From the moment a student steps on a college campus today as a freshman or a fresh person, I should probably say, the bureaucracy is determined to drum in to that student’s head, identity politics, which says, he is either a victim or an oppressor. Oppressors are obviously most famously white males, heterosexual white males. The only way they can get out to of their oppressor category is to become an ally – an ally of the oppressed.

The most preposterous delusion of all of this is student actually believe that they are at risk of their lives from circumambient racism and sexism on a college campus. This is an environment that in traditional liberal terms is the most tolerant environment in human history for society’s traditionally marginalized groups.

Yet, there is a massive bureaucracy dedicated to cultivating in students this delusional sense of their own oppression, which then they carry with them, it’s a chip on their shoulder that prevents them from seizing the magnificent opportunities to learn, to read every book that is ever been written, and they carry this chip, this delusional victimology into world at large, and they are going around blaming American institutions of endemic racism and sexism, when that no longer is true.

MP: Some good counter-balance there from Heather.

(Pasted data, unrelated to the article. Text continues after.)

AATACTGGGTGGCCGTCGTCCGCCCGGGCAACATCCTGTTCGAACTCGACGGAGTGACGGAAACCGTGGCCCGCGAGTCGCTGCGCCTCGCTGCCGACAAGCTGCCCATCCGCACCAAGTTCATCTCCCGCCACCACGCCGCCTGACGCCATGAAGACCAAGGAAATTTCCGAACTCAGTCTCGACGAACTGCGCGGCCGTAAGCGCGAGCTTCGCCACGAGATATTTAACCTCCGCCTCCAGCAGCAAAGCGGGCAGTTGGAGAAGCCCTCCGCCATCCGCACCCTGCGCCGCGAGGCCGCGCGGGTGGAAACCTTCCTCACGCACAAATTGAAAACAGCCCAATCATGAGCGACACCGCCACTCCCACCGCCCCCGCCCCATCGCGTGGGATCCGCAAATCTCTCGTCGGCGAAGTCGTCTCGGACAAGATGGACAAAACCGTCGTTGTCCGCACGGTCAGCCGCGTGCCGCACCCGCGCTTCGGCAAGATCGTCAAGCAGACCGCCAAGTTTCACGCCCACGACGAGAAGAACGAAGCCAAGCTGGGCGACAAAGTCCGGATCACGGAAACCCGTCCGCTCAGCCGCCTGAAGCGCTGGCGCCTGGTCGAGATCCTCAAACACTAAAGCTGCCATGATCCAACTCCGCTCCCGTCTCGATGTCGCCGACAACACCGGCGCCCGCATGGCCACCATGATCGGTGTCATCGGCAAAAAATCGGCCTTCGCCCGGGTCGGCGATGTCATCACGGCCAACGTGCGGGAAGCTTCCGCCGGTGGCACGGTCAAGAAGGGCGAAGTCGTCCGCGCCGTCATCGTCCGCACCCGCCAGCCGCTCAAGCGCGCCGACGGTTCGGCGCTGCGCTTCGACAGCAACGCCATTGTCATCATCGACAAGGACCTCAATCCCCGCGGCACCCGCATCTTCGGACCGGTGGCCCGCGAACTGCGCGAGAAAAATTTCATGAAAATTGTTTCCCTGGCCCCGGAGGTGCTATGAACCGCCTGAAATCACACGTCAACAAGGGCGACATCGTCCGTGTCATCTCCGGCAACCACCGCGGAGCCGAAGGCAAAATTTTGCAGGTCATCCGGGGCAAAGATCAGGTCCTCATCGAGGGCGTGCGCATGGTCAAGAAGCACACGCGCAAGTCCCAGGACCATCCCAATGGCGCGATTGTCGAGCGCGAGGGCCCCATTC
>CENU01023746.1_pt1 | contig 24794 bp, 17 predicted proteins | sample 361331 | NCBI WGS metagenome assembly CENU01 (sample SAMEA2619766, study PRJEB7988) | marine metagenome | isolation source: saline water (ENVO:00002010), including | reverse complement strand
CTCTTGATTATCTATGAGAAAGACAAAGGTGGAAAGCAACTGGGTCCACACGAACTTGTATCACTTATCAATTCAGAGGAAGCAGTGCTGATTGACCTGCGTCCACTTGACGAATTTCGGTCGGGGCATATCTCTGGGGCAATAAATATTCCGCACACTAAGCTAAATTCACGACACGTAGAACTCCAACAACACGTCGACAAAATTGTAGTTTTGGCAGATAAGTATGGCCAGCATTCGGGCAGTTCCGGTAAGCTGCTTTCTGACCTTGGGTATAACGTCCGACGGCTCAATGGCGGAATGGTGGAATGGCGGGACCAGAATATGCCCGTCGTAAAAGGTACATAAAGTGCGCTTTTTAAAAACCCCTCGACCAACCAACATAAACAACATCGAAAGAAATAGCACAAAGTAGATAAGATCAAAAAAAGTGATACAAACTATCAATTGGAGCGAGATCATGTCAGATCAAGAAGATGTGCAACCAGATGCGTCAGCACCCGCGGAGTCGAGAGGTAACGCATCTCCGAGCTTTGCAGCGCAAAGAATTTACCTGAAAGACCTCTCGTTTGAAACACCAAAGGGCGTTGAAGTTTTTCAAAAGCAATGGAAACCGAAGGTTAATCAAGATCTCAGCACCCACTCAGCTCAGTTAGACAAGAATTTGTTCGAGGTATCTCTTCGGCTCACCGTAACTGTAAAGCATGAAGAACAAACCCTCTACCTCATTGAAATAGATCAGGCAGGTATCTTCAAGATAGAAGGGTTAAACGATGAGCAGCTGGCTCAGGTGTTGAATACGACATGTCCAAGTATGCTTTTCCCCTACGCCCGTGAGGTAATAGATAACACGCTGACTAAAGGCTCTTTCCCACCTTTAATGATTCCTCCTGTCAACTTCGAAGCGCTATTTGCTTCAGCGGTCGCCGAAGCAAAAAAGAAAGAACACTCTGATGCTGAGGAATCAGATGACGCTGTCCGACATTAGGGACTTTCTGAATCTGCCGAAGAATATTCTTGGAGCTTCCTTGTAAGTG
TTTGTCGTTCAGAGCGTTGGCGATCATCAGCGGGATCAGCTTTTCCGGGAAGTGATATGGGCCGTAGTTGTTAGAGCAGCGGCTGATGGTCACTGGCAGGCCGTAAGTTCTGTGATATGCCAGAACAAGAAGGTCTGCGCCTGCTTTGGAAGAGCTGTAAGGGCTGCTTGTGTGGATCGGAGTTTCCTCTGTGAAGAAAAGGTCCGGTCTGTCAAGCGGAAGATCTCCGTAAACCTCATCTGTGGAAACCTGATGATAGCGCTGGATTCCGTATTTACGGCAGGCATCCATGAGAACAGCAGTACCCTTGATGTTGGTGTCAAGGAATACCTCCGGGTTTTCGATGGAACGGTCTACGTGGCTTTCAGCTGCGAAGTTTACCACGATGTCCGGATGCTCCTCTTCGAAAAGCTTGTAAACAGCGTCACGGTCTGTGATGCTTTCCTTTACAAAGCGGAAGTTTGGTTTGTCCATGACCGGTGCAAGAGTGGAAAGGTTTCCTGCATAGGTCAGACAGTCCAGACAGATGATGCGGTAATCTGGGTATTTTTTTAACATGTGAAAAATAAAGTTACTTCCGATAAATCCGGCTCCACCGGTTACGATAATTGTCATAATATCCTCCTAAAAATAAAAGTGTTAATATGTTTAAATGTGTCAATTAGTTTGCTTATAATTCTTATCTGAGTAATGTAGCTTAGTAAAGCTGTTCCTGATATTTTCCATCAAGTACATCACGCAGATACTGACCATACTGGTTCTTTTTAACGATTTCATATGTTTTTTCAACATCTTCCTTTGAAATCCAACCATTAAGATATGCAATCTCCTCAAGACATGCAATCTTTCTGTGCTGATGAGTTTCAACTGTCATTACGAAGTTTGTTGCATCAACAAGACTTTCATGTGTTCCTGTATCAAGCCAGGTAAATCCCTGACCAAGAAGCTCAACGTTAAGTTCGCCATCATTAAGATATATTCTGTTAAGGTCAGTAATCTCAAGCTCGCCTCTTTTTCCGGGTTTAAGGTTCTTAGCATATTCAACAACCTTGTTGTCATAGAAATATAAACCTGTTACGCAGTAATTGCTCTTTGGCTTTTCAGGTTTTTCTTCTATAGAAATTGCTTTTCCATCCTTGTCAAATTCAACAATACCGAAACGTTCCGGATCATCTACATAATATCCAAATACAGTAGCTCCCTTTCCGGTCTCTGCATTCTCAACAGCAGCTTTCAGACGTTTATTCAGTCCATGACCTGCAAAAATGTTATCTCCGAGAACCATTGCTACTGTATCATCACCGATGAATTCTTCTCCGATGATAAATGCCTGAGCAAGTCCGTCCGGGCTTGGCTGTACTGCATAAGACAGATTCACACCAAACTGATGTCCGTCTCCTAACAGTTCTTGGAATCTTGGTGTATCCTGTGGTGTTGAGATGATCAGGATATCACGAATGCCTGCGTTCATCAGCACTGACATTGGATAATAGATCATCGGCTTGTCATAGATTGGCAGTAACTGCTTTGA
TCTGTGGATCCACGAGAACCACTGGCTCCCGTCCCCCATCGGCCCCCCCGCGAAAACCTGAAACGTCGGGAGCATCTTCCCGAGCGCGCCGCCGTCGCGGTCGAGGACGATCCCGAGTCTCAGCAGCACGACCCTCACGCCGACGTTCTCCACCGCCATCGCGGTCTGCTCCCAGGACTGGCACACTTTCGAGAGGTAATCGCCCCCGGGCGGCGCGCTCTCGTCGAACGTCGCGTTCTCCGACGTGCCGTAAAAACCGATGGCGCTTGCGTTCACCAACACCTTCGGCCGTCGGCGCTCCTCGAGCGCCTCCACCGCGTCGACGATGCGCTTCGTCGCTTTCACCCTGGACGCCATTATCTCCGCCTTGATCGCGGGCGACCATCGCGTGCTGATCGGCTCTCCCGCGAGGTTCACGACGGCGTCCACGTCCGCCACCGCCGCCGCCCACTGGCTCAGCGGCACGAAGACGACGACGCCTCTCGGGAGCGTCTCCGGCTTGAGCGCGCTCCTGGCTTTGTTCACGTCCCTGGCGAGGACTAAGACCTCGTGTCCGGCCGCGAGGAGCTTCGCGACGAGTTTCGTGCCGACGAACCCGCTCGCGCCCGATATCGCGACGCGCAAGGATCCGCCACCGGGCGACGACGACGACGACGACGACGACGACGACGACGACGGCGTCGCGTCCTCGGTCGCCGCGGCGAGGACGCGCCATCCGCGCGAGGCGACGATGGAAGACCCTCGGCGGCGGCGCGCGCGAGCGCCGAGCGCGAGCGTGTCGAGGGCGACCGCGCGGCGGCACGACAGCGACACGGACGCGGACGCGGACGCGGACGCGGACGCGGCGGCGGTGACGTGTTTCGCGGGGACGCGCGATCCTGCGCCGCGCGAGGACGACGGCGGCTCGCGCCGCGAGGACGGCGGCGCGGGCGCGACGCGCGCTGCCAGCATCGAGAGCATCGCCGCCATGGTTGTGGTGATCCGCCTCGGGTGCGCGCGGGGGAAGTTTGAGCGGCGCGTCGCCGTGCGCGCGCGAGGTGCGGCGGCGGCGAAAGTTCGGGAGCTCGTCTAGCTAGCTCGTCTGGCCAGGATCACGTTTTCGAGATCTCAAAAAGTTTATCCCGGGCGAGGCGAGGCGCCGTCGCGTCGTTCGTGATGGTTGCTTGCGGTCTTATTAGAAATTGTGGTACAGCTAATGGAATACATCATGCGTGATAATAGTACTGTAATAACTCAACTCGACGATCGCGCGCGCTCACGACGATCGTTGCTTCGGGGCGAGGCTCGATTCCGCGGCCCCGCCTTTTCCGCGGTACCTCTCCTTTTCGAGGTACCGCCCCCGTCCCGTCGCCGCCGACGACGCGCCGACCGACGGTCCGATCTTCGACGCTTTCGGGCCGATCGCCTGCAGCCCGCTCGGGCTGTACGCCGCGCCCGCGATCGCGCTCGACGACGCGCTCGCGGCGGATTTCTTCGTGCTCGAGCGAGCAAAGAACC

Monday night links - Publications – AEI

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7. Climate Change is a Pretty Low Priority for Most Americans, according to Pew Research Survey January 2019 poll, it ranks No. 17 out of 18 issues.

Monday night links - Publications – AEI

8. Trade Deficits = Job-Generating, Capital-Creating Foreign Investment Surpluses for a Better America. One recurring example that exposes President Trump’s fundamental misunderstanding of how foreign trade actually works is his constant and misguided criticism of America’s trade deficits at the same time he welcomes the job-creating capital inflows from foreigners that necessarily result from our current-account deficits (see Venn diagram above). Don Boudreaux explained it this way: “To lament America’s trade deficit is to lament the fact that foreigners are investing in America. And that seems very odd.”